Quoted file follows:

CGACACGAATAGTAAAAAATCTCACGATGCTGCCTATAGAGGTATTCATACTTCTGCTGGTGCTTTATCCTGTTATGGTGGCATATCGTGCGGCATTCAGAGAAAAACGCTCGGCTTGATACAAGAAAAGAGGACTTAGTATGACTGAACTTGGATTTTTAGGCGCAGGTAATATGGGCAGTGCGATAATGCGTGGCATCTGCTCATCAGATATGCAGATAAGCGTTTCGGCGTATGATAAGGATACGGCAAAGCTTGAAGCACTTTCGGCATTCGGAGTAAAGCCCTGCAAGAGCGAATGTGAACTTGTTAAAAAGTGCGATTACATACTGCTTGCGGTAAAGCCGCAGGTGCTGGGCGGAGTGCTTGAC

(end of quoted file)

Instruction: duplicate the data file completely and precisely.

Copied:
CGACACGAATAGTAAAAAATCTCACGATGCTGCCTATAGAGGTATTCATACTTCTGCTGGTGCTTTATCCTGTTATGGTGGCATATCGTGCGGCATTCAGAGAAAAACGCTCGGCTTGATACAAGAAAAGAGGACTTAGTATGACTGAACTTGGATTTTTAGGCGCAGGTAATATGGGCAGTGCGATAATGCGTGGCATCTGCTCATCAGATATGCAGATAAGCGTTTCGGCGTATGATAAGGATACGGCAAAGCTTGAAGCACTTTCGGCATTCGGAGTAAAGCCCTGCAAGAGCGAATGTGAACTTGTTAAAAAGTGCGATTACATACTGCTTGCGGTAAAGCCGCAGGTGCTGGGCGGAGTGCTTGAC